Adieu, adieu, adieu.

Posted on August 2, 2016 by Categories: Homelessness, News, Poetry Tags: , , , , , , ,

To you, and you and you.

When I started writing this, my last official Doorway Writing Group blog, I was in the throes of moving and was surrounded by removal boxes and piles of bed linen and blankets. And I was so tired! All that packing and cleaning! I could have slept for a week.  I never thought I would be ready. And when I came to look for the poems I wanted to feature in the blog—horror of horrors—I couldn’t find them. I was in despair. This had never happened before and I became convinced they had somehow been packed up with all the rest of my life.

Well, a few weeks later and I am relieved to report that the move went pretty smoothly and I found the poems—just where I’d put them in my laptop case. So now this blog can see the light of day and I can sign off, late but with everything present and correct. I am glad to report my last writing group was its usual interesting self. Not hugely productive but with a feeling that everything is simmering away ready to come to the boil. Most of our joint attentions lately have been taken up with preparing an anthology of all the poems and lyrics we have produced. It’s coming along, slowly but tenaciously, and I’m hoping will be ready later this year (September??) Watch this space.

Here are some recent poems from J and one from the enigmatic Z.

Sleeping Out

Pause the night!

Make the sun rise!

Senses pinched

By bone-penetrating-



Shut-down humanity slumbers

In silence

Curtains drawn tightly against the cold

The night surprises; voices in doorways

tyres screeching; the passing of sirens.

But we’ve been here before

Just never thought I’d be back again

Me and the midnight minstrel

Pacing the streets

While the moon

Glides among the frozen stars

We are waiting for the first

Grey wash of dawn.

by J

Living on the Side of the Road

It’s a hard type of living, living on the

side of the road.

In the town or the country

living on the side of the road

nobody knows me, I’ve got no place to call my own.

Walking along just my dog and me

following footsteps just my dog and me

sharing the load and company.

Don’t know where I’m going

Can’t remember where I’ve been

but we must be going somewhere

some place I’ve never seen.

Walking along just my dog and me

following footsteps just my dog and me

sharing the load and company.

by J

Kings of Atlantis

Palm trees swaying in a hurricane

Reeds whispering in the Sargasso Sea

Tropical sunsets and the Bermuda Triangle

Nobody is missing the Kings of Atlantis.

Persecuted, the pilgrims flee their homes

Shivering children quiver in the unknown

Before the boat capsizes they lift their gaze

Before the unseeing eyes of the Kings of Atlantis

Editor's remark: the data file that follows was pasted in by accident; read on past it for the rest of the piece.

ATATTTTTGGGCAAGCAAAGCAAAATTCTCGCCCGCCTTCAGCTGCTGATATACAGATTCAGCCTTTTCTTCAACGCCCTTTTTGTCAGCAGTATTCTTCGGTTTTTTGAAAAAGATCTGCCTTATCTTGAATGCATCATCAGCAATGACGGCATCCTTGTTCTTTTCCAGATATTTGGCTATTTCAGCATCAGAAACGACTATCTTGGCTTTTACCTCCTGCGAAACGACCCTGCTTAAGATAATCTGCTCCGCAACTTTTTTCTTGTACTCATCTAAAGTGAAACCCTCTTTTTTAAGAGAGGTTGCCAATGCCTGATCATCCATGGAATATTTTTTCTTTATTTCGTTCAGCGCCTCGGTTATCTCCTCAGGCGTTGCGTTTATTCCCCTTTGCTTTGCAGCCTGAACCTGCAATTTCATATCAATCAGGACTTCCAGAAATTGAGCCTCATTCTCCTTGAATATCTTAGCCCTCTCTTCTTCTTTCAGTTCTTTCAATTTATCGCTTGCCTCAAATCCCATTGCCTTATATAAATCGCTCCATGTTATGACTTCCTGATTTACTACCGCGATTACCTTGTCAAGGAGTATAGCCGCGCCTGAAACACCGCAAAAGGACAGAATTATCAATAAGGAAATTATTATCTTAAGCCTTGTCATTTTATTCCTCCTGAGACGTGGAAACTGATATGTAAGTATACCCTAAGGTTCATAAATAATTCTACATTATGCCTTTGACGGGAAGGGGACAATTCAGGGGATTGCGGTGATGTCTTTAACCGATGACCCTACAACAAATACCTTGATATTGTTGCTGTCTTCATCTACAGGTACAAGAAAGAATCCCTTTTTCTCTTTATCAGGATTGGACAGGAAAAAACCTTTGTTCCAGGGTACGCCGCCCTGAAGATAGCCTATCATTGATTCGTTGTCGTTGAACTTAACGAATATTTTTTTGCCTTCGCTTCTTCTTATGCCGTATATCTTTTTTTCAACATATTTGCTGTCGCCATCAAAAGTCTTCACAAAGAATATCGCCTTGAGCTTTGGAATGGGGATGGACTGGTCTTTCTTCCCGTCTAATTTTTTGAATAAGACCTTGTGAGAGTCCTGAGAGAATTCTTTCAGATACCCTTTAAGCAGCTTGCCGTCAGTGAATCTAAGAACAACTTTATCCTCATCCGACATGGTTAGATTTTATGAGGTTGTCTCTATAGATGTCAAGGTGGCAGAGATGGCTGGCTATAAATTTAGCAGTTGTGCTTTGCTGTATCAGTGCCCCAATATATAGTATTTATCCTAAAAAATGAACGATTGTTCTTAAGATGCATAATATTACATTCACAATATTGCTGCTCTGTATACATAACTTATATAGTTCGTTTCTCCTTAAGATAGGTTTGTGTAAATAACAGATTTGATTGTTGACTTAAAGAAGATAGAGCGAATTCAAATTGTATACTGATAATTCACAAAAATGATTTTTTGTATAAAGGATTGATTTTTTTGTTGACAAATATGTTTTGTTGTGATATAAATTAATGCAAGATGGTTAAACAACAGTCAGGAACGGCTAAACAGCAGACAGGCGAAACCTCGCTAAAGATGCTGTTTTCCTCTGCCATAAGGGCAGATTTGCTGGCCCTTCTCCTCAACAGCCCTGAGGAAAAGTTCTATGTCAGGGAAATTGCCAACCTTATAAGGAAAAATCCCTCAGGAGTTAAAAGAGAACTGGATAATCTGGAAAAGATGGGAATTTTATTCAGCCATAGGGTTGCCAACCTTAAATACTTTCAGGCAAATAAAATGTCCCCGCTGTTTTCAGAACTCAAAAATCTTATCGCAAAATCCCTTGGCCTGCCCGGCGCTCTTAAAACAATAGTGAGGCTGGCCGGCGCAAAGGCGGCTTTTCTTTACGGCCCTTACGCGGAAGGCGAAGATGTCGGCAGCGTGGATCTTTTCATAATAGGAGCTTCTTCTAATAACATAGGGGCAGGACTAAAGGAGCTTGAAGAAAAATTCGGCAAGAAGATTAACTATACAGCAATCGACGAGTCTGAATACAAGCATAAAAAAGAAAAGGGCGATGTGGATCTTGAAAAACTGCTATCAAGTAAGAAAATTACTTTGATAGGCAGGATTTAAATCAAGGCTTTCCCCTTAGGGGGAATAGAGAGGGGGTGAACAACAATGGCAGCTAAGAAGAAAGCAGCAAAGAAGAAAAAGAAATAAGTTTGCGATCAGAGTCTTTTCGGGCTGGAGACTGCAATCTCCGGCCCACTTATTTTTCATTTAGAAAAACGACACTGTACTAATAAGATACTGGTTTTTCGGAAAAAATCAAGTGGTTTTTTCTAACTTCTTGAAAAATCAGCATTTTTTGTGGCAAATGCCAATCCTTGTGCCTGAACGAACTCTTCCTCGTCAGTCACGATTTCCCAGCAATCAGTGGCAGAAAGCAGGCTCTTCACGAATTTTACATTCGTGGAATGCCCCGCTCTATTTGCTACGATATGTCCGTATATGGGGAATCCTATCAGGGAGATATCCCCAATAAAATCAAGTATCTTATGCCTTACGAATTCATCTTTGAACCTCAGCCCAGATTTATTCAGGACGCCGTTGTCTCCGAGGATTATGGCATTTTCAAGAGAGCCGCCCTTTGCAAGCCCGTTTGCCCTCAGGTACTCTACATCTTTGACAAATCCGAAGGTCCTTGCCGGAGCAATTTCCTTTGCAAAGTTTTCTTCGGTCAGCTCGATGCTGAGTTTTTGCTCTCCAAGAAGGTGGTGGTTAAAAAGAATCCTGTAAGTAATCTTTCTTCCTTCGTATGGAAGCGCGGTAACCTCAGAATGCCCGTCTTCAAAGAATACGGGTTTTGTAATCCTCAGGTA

Still I hear that you made it home

To a seaweed crown, a cold basalt throne

Making a connection with the floor below

Which shifting groans, the song of Atlantis.

The coastlines crumble while the tides decide

Predict a landslide

For the Kings of Atlantis.

by J

This poem, The Kings of Atlantis, was written as a response to the murder of the MP Jo Cox. It has been suggested that the perpetrator carried out this senseless killing because he believed in the ideology of ‘Britain for the British’, a conception based on a myth, not unlike the stories of the drowned island of Atlantis or the Bermuda Triangle. The poem weaves these myths with the realty of the plight of refugees fleeing conflict in over-crowded, unseaworthy boats.


I saw Lyonesse today

with my own eyes

Lyonesse out there

breaking the horizon

In dappled light

under wing under cloud

in plain sight


setting this loose

wording the way

letting me live

Lyonesse today

You were waiting

out at sea

watching there

Lyonesse for me

for me

by Z

A mythic lost world also inspired this poem. Lyonesse is the name of a drowned world off of Land’s End, and the writer and poet Thomas Hardy used it in his writing as his name for Cornwall (as he used ‘Wessex’ for the area of the West Country his novels are set in). If you have the inclination check out Sylvia Plath’s poem, Lyonesse. It is a much more sober work that makes an acute commentary on collective mythologies, not unlike J’s Kings of Atlantis poem.

Although I have left Doorway I am pleased and relieved the writing group will carry on. In the autumn it will have a new facilitator who I am sure will give it the renewed impetus that it needs. So, three cheers for Doorway Volunteers! Three cheers for Doorway’s Staff (so they don’t feel left out). And three cheers for Doorway guests who are so inspired and inspirational.

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